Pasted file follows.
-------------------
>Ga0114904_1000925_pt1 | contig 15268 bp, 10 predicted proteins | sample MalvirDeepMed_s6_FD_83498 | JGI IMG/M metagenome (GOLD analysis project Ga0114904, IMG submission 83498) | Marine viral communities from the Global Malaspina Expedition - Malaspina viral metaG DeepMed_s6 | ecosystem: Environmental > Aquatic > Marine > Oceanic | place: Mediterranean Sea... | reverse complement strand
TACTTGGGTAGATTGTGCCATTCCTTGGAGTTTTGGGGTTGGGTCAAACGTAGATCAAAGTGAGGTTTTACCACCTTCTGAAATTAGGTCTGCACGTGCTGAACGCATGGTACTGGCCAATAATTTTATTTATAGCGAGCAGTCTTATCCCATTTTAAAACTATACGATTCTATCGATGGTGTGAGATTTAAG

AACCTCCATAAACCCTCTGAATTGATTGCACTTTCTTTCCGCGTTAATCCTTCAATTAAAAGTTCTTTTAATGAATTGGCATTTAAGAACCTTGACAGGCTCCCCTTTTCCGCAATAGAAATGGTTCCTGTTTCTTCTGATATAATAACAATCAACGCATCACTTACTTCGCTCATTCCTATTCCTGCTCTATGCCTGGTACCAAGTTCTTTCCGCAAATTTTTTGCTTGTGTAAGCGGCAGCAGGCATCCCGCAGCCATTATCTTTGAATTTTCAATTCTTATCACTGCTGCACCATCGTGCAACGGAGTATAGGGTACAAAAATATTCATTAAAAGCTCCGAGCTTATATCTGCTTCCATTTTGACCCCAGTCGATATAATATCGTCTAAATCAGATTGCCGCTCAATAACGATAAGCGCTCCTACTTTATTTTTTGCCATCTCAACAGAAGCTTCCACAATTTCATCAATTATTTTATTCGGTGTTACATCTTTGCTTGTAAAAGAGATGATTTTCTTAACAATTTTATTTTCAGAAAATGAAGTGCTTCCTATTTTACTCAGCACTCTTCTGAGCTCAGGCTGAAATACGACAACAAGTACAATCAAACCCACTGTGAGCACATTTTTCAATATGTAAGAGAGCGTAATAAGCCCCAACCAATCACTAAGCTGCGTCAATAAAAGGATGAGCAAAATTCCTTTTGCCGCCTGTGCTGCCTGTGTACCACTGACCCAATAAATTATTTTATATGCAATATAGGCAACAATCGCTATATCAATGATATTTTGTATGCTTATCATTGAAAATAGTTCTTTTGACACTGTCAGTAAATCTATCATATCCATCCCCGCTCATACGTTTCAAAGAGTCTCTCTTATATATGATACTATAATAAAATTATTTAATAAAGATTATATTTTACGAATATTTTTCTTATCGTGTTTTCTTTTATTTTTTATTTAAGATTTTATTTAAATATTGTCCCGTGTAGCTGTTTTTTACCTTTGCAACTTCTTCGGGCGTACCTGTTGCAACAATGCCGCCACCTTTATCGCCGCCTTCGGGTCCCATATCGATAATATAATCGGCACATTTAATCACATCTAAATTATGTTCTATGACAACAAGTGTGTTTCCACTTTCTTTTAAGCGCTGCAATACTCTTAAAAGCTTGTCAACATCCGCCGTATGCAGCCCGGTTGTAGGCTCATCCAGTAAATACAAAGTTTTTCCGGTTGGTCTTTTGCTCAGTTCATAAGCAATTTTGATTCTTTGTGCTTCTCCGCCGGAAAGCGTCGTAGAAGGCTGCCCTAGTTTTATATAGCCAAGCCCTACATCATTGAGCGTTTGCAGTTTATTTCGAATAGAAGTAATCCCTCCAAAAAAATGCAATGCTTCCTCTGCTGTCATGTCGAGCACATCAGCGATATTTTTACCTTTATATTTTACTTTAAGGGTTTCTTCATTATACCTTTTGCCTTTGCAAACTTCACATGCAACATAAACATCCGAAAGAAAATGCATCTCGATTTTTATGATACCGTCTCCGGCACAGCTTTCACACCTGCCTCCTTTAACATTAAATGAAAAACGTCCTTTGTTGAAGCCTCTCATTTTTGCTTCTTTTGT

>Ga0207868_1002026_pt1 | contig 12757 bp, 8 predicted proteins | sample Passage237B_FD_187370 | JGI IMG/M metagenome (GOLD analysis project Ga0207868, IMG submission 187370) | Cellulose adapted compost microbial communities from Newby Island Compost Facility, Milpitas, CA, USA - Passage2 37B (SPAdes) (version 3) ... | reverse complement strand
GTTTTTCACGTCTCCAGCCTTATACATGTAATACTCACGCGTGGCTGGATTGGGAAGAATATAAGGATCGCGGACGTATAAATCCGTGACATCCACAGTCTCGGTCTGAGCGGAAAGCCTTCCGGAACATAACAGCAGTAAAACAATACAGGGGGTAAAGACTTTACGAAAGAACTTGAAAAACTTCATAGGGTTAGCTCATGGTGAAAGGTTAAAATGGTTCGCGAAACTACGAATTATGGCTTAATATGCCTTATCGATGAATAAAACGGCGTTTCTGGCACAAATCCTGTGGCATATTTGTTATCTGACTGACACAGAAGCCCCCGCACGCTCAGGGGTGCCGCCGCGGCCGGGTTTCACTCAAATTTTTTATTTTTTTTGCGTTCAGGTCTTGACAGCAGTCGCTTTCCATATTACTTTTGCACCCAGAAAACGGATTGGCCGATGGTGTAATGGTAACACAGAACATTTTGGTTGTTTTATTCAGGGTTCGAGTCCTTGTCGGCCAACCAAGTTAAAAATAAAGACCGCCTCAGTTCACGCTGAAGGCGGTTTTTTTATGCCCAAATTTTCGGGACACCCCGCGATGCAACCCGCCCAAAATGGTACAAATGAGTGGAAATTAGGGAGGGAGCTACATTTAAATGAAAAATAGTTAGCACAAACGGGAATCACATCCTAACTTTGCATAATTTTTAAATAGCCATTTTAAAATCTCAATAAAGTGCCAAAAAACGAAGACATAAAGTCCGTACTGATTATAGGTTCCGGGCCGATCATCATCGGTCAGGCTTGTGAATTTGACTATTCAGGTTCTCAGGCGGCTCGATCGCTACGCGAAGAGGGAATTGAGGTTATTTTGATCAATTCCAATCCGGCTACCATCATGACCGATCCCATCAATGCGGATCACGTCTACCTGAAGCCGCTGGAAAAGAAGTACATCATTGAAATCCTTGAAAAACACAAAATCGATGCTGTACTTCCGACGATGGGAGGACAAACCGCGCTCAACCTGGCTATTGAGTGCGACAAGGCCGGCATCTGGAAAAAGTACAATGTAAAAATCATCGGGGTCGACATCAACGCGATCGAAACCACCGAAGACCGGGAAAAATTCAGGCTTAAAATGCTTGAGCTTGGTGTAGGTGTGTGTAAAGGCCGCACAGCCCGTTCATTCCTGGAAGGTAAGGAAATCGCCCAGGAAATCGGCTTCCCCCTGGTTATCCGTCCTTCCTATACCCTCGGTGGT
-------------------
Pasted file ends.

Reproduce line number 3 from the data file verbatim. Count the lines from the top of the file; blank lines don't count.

AACCTCCATAAACCCTCTGAATTGATTGCACTTTCTTTCCGCGTTAATCCTTCAATTAAAAGTTCTTTTAATGAATTGGCATTTAAGAACCTTGACAGGCTCCCCTTTTCCGCAATAGAAATGGTTCCTGTTTCTTCTGATATAATAACAATCAACGCATCACTTACTTCGCTCATTCCTATTCCTGCTCTATGCCTGGTACCAAGTTCTTTCCGCAAATTTTTTGCTTGTGTAAGCGGCAGCAGGCATCCCGCAGCCATTATCTTTGAATTTTCAATTCTTATCACTGCTGCACCATCGTGCAACGGAGTATAGGGTACAAAAATATTCATTAAAAGCTCCGAGCTTATATCTGCTTCCATTTTGACCCCAGTCGATATAATATCGTCTAAATCAGATTGCCGCTCAATAACGATAAGCGCTCCTACTTTATTTTTTGCCATCTCAACAGAAGCTTCCACAATTTCATCAATTATTTTATTCGGTGTTACATCTTTGCTTGTAAAAGAGATGATTTTCTTAACAATTTTATTTTCAGAAAATGAAGTGCTTCCTATTTTACTCAGCACTCTTCTGAGCTCAGGCTGAAATACGACAACAAGTACAATCAAACCCACTGTGAGCACATTTTTCAATATGTAAGAGAGCGTAATAAGCCCCAACCAATCACTAAGCTGCGTCAATAAAAGGATGAGCAAAATTCCTTTTGCCGCCTGTGCTGCCTGTGTACCACTGACCCAATAAATTATTTTATATGCAATATAGGCAACAATCGCTATATCAATGATATTTTGTATGCTTATCATTGAAAATAGTTCTTTTGACACTGTCAGTAAATCTATCATATCCATCCCCGCTCATACGTTTCAAAGAGTCTCTCTTATATATGATACTATAATAAAATTATTTAATAAAGATTATATTTTACGAATATTTTTCTTATCGTGTTTTCTTTTATTTTTTATTTAAGATTTTATTTAAATATTGTCCCGTGTAGCTGTTTTTTACCTTTGCAACTTCTTCGGGCGTACCTGTTGCAACAATGCCGCCACCTTTATCGCCGCCTTCGGGTCCCATATCGATAATATAATCGGCACATTTAATCACATCTAAATTATGTTCTATGACAACAAGTGTGTTTCCACTTTCTTTTAAGCGCTGCAATACTCTTAAAAGCTTGTCAACATCCGCCGTATGCAGCCCGGTTGTAGGCTCATCCAGTAAATACAAAGTTTTTCCGGTTGGTCTTTTGCTCAGTTCATAAGCAATTTTGATTCTTTGTGCTTCTCCGCCGGAAAGCGTCGTAGAAGGCTGCCCTAGTTTTATATAGCCAAGCCCTACATCATTGAGCGTTTGCAGTTTATTTCGAATAGAAGTAATCCCTCCAAAAAAATGCAATGCTTCCTCTGCTGTCATGTCGAGCACATCAGCGATATTTTTACCTTTATATTTTACTTTAAGGGTTTCTTCATTATACCTTTTGCCTTTGCAAACTTCACATGCAACATAAACATCCGAAAGAAAATGCATCTCGATTTTTATGATACCGTCTCCGGCACAGCTTTCACACCTGCCTCCTTTAACATTAAATGAAAAACGTCCTTTGTTGAAGCCTCTCATTTTTGCTTCTTTTGT